5) Review and evaluate
Once the policy is put into action it is monitored in it's first year for necessary changes. At the end of the contract the caterer is asked for input along with others affected.

Example of Procedure Development

Procedures are developed at the same time as the policy. The 5 step process for procedure development would look like this:

1) Identify issues
food safety
contract renewal
hours of operation
breaking contract
terms of contract
advertising
inspections
conflict of interest
outside caterers
2) Draft
The contract will be awarded on a yearly basis with a September 1st anniversary date.
The position will be advertised in the local paper and the Mytown Agricultural Society Newsletter- summer edition.

The contract will not be awarded to anyone in the immediate family of a board member. (See policy on conflict of interest.)

The caterer chosen must have certification from the FOOD SAFE program.

Hours of operation will be 4:00 pm to 10:00 pm Monday to Friday and 8:30 am to 6:00 pm Saturday and Sunday.

The contract can be terminated by either party with four weeks notice in writing to the secretary.

Contract renewal is not guaranteed.

The caterer has right of first refusal on all other catering activities occurring in the facility.

3) Approve
The procedures are brought forward with the policy for Board approval. Any changes are made. It is passed and put in the master handbook. Copies are provided to all handbook holders.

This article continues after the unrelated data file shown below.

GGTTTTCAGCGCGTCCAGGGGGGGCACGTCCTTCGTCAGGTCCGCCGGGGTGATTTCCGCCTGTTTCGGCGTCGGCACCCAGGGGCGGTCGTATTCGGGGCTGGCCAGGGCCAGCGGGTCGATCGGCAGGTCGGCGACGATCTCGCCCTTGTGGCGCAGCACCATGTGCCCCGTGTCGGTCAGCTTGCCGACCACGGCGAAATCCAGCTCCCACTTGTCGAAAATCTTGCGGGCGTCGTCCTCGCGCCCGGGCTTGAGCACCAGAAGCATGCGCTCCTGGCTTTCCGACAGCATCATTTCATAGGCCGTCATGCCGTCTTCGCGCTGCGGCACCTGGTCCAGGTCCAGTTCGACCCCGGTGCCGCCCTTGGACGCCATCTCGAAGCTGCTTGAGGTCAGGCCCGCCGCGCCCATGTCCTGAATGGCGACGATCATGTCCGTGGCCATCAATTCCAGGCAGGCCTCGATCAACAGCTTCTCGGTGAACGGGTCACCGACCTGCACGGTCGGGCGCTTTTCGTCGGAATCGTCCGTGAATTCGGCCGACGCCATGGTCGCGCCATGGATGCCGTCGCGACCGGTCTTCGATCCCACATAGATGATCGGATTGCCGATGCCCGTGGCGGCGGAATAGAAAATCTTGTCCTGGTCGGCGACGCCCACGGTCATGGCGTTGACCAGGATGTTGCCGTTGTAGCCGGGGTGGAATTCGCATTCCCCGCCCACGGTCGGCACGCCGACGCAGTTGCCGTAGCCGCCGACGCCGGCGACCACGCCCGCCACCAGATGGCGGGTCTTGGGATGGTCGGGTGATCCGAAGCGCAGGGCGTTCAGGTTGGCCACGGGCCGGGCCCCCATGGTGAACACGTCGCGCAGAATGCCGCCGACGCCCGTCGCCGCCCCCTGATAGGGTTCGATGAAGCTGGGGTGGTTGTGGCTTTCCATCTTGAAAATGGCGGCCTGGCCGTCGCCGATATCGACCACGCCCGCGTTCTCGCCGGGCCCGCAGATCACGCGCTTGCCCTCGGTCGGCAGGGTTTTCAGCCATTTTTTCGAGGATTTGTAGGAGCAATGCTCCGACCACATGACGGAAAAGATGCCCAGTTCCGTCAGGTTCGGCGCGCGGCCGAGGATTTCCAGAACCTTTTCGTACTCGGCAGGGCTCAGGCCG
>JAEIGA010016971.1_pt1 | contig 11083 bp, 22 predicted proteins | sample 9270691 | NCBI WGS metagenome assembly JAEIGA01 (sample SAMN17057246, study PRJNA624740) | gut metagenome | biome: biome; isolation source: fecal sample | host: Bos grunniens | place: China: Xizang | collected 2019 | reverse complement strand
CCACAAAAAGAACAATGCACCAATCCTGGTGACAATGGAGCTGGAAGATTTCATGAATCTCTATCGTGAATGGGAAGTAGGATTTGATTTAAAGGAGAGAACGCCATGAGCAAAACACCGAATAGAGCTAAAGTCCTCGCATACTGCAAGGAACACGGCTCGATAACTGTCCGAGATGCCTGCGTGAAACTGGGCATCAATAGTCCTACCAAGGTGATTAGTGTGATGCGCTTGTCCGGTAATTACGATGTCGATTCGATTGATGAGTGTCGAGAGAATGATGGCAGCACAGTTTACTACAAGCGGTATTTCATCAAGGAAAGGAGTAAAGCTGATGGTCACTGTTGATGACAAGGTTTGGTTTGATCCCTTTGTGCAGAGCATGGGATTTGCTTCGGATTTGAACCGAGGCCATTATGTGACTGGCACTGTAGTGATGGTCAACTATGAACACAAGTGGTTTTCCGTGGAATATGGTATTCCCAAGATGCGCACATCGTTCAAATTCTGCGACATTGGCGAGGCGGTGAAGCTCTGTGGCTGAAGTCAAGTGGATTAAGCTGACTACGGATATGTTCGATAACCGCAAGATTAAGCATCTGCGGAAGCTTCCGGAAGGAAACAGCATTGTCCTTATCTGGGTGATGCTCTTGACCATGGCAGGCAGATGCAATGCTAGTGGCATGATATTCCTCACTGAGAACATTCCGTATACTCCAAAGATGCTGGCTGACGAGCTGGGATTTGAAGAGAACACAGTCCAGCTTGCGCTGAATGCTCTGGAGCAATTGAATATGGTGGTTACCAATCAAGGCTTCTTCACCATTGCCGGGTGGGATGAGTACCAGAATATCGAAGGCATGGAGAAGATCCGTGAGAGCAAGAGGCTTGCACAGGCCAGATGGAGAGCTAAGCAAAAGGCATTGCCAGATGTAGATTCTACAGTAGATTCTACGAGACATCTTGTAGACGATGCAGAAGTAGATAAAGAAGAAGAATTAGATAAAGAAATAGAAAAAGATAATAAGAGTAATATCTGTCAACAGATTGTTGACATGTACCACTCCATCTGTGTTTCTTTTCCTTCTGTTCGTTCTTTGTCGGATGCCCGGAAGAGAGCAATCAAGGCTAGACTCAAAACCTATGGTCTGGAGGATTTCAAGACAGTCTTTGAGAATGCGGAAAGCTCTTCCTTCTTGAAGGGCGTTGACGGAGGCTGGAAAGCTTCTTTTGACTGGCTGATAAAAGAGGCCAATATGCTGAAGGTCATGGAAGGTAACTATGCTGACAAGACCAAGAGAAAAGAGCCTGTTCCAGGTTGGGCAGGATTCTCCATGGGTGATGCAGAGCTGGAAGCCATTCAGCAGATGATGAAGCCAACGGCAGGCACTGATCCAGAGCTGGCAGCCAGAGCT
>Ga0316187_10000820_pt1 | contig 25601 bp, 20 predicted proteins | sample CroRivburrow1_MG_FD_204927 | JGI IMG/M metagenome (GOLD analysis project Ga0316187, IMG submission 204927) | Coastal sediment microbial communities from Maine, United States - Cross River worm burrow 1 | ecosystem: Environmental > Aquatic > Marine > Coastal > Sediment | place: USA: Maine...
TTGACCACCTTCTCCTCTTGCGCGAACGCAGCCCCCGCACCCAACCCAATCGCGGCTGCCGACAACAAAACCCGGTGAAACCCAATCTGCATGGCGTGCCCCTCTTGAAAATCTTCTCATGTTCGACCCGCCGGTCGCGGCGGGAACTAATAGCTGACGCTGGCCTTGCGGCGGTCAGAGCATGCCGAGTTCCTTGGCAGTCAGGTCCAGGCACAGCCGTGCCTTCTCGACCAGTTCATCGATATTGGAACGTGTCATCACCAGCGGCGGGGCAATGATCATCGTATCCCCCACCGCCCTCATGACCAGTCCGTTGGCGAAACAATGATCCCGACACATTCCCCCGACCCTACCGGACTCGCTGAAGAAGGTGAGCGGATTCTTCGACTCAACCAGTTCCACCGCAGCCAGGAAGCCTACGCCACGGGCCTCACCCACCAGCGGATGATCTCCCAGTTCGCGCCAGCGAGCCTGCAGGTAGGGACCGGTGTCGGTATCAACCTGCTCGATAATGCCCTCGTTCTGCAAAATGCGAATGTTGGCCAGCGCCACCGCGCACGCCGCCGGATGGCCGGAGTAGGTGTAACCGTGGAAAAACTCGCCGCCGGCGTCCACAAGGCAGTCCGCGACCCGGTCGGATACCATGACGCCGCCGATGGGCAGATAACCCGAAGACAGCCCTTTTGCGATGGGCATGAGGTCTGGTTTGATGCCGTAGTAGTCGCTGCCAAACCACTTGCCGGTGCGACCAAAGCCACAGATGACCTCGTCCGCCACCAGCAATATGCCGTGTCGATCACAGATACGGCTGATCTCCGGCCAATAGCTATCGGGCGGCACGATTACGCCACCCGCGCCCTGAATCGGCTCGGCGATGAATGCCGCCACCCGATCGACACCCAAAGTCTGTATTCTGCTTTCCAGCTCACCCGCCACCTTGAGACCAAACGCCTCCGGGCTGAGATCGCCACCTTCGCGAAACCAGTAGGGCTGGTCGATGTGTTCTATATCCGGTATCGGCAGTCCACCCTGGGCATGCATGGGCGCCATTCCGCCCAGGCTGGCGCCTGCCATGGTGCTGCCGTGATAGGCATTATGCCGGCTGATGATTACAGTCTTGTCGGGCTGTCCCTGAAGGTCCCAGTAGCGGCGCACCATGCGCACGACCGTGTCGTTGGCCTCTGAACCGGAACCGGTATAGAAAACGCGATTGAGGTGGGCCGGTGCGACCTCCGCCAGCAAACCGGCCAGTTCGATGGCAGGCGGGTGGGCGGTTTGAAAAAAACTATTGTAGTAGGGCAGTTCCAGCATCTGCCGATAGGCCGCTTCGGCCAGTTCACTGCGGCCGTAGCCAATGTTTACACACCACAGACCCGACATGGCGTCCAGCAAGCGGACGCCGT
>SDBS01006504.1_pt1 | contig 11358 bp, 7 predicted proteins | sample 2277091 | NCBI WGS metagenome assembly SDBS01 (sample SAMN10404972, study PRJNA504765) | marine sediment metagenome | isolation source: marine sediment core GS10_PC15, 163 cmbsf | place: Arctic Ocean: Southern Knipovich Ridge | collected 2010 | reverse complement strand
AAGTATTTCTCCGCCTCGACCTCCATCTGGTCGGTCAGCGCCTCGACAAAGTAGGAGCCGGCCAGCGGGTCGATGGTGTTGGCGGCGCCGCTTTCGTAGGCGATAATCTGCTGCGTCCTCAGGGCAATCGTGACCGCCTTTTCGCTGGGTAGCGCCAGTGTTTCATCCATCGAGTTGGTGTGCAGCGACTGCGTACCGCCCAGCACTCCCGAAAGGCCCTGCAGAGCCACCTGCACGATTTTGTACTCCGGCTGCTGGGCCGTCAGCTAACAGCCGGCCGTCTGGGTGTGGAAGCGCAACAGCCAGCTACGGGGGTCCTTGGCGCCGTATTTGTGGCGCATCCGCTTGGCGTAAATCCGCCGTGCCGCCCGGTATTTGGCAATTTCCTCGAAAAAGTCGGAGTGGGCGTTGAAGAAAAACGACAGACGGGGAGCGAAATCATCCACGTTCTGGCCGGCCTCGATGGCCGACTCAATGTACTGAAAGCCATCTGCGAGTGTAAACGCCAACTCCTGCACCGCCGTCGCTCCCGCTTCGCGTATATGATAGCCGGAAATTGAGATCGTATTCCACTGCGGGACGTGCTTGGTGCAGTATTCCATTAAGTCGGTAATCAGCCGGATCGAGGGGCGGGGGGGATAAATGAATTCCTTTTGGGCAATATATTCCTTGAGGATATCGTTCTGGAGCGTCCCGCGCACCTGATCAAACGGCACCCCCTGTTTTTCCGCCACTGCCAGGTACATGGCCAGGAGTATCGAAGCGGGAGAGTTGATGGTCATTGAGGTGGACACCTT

4) Implement
The policy and procedures are put into action. People affected are notified in writing.

5) Review and evaluate
Once the procedures are put into action they are monitored in the first year for necessary changes. At the end of the contract the caterer is asked for input along with others affected.

Where to Start? Writing Tips and Format

1. A committee or an individual can develop the handbook. It will depend on who's interested and how large the project is. Some prefer that one person writes for consistency in writing style. A committee is helpful with a large project and at the information gathering stage.

2. Decide how far back in the minutes you want to go. In most cases five years back is sufficient. As a rule, anything prior to that is probably out-dated.

3. Interview people with previous involvement. Have a special meeting or attend a regular committee meeting to find unwritten policy and procedures already in place. Get board input and comments from other people this may affect.

4. When writing the manual, start with general policies and then add the more specific ones. The 5 step process is a useful tool at this stage.

5. Choose a format. Two examples are found in Appendix B. The first one contains the basic information needed. The second one shows a more detailed option.

6. Write one policy per page. This makes updating easy.

7. It's important to list policy and procedures separately from the minutes for quick access. A separate handbook is easy to update and is an excellent way to orient new members.